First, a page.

He was elected, and it took but a few weeks before he shot that pledge to hell. He proposed some $1.3 billion in tax hikes in his budget plan — from gas tax increases to a proposal to do away with a successful manufacturing tax credit to a tax hike on retirement savings.
In February, Evers rolled out a massive budget filled with a mind-boggling number of far-left initiatives.
“It’s a liberal tax-and-spend wish list,” Vos said. Republican leadership vowed the whopping $83.5 billion budget proposal had no chance of passing as proposed. They kept that pledge, stripping out scores of provisions. As it stood, the governor’s budget plan would have expanded state government by more than 700 employees and dozens of new programs and initiatives.
Mainly it was payback to his liberal base in Madison and Milwaukee, including driver’s licenses and state ID cards for illegal immigrants, decriminalization of small amounts of marijuana, and a $15 minimum wage for state employees.
Evers sought what state Democrats have long demanded: an expensive expansion of Medicaid under the troubled Affordable Care Act, which would have expanded the size and scope of government. The Republican-led Legislature said no.
He proposed a middle-class tax cut that would have raised taxes on the state’s manufacturers and some retirement income. Republicans countered with a tax cut of their own, without tax increases on some to bring tax relief to others.
In another nod to his liberal base, Evers’ budget abandoned key taxpayer-friendly reforms and worker freedom protections such as the state’s right-to-work law and mandatory prevailing wage. And Evers wanted to freeze the number of spots in the state’s school choice programs. The Republican-controlled Legislature checked him on those proposals, as well.
He found some areas of compromise from Republicans looking to spend more on K-12 education and transportation. The Joint Finance Committee boosted funding for schools and roads by over $1.2 billion. Of course, Evers wanted a lot more, but he called the final product a good “down payment on the future.”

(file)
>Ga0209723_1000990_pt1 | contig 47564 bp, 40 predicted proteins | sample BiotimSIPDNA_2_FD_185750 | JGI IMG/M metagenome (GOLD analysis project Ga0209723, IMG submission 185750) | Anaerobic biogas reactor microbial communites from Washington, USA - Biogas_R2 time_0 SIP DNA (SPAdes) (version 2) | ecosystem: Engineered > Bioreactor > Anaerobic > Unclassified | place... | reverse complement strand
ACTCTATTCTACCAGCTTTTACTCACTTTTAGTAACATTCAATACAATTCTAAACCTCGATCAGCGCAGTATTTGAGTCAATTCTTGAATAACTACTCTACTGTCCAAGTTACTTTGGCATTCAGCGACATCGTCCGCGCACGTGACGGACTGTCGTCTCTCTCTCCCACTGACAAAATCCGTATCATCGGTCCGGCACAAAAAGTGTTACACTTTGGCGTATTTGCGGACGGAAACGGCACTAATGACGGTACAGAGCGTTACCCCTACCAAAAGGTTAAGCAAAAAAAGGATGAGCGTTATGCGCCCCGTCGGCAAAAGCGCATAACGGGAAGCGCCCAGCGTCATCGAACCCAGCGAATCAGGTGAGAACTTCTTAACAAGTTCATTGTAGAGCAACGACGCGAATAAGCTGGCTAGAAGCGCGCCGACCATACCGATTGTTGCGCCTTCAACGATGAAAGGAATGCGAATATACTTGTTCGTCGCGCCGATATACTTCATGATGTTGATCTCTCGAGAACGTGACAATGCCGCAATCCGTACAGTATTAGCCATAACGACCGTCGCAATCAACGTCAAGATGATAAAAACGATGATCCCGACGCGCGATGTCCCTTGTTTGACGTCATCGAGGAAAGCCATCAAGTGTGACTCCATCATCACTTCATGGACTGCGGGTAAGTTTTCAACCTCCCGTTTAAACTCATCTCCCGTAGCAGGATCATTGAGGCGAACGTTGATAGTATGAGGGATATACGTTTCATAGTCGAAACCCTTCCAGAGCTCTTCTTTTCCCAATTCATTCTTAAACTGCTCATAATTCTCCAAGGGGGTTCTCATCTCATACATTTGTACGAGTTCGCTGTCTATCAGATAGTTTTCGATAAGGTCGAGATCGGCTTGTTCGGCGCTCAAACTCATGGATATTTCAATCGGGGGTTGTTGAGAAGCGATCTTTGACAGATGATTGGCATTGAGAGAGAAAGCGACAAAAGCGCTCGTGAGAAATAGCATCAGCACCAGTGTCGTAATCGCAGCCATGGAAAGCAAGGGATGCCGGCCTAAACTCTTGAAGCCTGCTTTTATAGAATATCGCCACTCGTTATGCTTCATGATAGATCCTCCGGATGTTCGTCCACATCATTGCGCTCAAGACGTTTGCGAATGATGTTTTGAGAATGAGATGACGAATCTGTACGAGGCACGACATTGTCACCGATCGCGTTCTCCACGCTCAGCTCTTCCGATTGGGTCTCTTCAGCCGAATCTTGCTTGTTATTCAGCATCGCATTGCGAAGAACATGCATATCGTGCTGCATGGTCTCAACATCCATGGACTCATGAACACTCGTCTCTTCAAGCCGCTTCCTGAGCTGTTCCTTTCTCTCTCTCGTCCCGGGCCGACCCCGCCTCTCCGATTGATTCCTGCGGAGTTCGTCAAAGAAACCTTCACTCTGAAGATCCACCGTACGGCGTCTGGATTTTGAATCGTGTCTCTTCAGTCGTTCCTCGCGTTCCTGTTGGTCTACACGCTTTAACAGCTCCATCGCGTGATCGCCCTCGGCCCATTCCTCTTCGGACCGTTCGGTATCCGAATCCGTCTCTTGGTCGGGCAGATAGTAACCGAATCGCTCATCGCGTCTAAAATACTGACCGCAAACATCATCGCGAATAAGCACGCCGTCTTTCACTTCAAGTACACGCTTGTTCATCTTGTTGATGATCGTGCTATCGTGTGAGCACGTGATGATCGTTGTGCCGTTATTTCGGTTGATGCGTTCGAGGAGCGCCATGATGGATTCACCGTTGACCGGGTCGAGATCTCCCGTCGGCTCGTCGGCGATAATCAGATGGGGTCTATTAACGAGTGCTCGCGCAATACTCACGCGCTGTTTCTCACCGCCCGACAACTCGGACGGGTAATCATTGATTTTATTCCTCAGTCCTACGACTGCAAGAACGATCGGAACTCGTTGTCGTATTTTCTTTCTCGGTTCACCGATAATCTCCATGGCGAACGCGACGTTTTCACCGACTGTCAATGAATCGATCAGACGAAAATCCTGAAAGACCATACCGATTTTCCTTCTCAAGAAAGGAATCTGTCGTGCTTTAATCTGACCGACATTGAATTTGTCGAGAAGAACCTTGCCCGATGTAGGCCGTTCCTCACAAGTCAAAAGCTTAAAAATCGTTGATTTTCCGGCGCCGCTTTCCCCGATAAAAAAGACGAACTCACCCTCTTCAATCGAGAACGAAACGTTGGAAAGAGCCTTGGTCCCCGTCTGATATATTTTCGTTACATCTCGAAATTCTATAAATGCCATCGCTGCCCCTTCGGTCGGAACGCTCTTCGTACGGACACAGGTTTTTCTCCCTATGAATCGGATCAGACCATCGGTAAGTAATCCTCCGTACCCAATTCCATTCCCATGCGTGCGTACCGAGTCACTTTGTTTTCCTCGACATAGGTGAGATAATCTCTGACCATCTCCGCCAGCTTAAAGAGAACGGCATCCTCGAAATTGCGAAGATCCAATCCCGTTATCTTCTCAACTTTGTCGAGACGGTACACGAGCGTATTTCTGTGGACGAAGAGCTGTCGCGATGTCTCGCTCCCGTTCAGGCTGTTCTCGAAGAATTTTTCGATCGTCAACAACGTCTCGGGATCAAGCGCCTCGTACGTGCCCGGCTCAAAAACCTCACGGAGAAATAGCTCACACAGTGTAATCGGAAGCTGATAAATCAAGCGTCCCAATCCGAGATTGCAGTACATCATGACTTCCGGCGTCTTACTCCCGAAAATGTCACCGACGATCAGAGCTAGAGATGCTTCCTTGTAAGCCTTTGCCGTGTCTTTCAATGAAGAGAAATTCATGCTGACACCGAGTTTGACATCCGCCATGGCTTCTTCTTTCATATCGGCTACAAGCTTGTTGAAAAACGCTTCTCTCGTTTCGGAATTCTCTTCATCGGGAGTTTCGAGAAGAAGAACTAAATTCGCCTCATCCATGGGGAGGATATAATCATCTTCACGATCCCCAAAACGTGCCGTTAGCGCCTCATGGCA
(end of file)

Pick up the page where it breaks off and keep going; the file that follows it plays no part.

While Evers has tried to present an assertive position in his confrontations with the Legislature, it has all come across as show. As was the case in the governor’s call for gun ownership restrictions.
In the wake of high-profile incidents of gun violence, Evers followed the liberal script and demanded the Legislature pass tougher gun-control laws. To show he meant business, the governor called a special session of the Legislature to take up two measures: a universal background check bill, and a “red flag” measure that would give courts and law enforcement officials the power to take away guns from individuals deemed a “threat.” Leading up to the session, Evers said he would be open to a mandatory buyback — government confiscation program — of assault weapons, similar to the proposal offered by failed Democratic presidential candidate Beto O’Rourke.
“With Governor Evers considering confiscating firearms from law-abiding citizens, it shows just how radical Democrats have become,” Senate Majority Leader Scott Fitzgerald and Assembly Speaker Robin Vos said in a joint statement.
Ultimately, Evers gun show failed miserably when Republican leadership quickly gaveled in and out of the session. They said they would do nothing to limit the Second Amendment rights of law-abiding citizens. That was that.
More than anything, Evers and his team showed how much they despise the previous governor. The Democrat has spent much of its time trying to burn down any signs of the Walker era. He has mainly failed in that endeavor.
Evers signaled budget constraint was a thing of the past early when he delivered double-digit raises to his department heads. He attempted to rip out some of Walker’s signature policies within his budget proposal. And his secretaries have turned the most apolitical state agencies, like the Department of Tourism, into centers of the liberal social justice movement.
One year later, the Evers myth has been shattered. The new governor who challenged Wisconsin to “dare to transcend divisiveness” has shown he is every bit the partisan liberal his uncivil, far left political base demanded.